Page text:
Molecular detection by liquid gated Hall effect measurements of graphene†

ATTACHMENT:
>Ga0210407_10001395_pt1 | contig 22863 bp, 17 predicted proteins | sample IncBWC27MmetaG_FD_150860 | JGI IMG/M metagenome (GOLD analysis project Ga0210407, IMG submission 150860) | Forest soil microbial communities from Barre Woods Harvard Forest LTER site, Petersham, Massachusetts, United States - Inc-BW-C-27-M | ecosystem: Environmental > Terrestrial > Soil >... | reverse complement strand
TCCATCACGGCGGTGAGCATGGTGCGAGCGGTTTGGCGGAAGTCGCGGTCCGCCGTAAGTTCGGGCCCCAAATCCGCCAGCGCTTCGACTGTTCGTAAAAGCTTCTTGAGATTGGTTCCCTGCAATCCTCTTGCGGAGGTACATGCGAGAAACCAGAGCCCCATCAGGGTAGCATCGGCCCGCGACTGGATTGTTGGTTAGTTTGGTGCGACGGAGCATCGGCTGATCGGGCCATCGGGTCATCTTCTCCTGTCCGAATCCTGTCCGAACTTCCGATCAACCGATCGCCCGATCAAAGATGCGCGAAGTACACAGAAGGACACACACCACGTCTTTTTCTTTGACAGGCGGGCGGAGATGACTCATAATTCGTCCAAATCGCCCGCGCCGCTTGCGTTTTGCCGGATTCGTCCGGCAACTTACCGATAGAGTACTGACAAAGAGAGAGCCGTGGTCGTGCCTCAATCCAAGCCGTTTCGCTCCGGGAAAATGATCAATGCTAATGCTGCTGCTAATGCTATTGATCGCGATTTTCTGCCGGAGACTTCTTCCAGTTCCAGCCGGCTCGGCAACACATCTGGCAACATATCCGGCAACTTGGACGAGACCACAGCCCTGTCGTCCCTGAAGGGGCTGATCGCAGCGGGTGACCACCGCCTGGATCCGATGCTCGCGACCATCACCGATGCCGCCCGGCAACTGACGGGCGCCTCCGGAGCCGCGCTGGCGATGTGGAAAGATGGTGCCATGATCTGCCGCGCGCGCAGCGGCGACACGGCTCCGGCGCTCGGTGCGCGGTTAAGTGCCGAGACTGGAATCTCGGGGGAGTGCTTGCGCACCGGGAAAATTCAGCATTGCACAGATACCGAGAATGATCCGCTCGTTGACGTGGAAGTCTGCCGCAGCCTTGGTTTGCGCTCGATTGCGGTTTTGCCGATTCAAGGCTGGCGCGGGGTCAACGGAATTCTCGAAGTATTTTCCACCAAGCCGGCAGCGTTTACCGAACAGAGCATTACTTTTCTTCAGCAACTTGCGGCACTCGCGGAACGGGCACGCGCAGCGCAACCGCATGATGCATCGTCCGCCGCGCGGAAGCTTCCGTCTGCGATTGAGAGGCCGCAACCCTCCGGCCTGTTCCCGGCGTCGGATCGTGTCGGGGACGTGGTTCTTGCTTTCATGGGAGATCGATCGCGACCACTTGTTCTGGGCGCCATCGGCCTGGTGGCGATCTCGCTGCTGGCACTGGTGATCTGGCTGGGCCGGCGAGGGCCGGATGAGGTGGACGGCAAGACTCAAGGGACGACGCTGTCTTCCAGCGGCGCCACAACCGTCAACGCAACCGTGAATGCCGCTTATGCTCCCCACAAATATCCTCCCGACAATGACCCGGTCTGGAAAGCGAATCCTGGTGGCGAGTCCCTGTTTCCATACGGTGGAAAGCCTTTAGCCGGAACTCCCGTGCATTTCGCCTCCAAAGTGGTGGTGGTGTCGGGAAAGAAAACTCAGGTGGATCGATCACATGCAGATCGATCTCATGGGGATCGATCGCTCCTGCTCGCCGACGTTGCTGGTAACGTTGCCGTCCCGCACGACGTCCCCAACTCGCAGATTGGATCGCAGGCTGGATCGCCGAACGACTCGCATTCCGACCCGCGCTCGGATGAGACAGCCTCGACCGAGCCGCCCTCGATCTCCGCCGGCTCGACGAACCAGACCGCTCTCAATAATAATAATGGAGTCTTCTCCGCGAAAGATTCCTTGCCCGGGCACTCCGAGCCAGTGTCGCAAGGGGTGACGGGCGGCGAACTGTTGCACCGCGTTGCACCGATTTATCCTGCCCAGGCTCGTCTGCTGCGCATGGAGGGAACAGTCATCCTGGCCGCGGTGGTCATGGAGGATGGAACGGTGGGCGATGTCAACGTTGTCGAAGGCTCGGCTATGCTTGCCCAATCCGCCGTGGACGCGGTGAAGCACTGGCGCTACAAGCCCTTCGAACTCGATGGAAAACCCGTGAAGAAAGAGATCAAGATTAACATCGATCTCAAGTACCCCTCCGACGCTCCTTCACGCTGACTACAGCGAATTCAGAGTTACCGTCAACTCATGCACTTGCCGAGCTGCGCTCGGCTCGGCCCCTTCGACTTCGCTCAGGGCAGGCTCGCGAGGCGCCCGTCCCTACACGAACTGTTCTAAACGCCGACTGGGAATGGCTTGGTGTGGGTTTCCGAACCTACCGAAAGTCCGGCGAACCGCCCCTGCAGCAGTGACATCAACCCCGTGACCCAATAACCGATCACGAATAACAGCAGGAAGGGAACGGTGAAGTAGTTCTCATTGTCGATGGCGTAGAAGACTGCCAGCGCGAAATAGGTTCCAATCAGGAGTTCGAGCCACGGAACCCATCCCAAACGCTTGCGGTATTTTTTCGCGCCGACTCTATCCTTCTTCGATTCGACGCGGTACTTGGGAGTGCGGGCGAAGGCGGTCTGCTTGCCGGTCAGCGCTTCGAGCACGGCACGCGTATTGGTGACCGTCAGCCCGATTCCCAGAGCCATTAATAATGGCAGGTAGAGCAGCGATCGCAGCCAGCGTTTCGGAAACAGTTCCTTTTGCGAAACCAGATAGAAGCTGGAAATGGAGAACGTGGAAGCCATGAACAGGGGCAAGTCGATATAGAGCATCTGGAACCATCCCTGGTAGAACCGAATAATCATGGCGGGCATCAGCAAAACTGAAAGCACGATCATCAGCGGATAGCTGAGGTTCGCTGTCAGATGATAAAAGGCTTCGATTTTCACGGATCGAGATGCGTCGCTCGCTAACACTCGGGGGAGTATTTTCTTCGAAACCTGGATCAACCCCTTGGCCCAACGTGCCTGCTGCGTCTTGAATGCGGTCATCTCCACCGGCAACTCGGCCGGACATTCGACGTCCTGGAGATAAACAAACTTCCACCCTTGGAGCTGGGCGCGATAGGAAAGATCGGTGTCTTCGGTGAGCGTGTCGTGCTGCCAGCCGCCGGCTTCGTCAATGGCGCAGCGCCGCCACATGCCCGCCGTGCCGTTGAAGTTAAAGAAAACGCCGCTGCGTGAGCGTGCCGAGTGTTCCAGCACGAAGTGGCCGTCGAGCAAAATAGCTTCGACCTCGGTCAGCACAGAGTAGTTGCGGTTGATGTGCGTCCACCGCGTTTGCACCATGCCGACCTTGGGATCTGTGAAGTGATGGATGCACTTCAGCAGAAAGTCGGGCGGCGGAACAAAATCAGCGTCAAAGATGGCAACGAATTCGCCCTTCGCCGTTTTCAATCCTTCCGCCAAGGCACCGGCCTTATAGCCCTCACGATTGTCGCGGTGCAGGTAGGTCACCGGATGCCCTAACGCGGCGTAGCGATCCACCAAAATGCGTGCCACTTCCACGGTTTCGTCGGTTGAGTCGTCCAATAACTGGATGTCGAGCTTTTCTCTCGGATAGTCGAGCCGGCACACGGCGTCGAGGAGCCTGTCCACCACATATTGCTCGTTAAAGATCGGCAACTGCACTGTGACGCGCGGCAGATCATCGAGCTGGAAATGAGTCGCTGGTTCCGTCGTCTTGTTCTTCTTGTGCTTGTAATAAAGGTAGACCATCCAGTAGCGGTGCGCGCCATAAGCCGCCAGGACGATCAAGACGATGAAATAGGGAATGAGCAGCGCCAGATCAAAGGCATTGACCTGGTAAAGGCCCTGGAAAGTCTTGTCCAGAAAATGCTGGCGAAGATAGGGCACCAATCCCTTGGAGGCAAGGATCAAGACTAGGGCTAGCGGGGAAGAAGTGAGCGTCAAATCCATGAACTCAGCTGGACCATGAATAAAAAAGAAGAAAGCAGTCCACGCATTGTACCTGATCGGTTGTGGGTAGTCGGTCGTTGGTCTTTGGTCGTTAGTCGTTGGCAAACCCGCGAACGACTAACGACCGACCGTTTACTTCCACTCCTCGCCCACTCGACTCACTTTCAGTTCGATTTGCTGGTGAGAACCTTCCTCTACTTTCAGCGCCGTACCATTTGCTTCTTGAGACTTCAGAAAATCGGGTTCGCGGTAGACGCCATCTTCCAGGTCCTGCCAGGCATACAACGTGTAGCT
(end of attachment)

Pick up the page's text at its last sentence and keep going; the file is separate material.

Conventional electrical biosensing techniques include Cyclic Voltammetry (CV, amperometric) and ion-sensitive field effect transistors (ISFETs, potentiometric). However, CV is not able to detect electrochemically inactive molecules where there is no redox reaction in solution, and the resistance change in pristine ISFETs in response to low concentration solutions is not observable. Here, we show a very sensitive label-free biosensing method using Hall effect measurements on unfunctionalized graphene devices where the gate electrode is immersed in the solution containing the analyte of interest. This liquid gated Hall effect measurement (LGHM) technique is independent of redox reactions, and it enables the extraction of additional information regarding electrical properties from graphene as compared with ISFETs, which can be used to improve the sensitivity. We demonstrate that LGHM has a higher sensitivity than conventional biosensing methods for L-histidine in the pM range. The detection mechanism is proposed to be based on the interaction between the ions and graphene. The ions could induce asymmetry in electron–hole mobility and inhomogeneity in graphene, and they may also respond to the Hall effect measurement. Moreover, the calculation of capacitance values shows that the electrical double layer capacitance is dominant at relatively high gate voltages in our system, and this is useful for applications including biosensing, energy storage, and neural stimulation.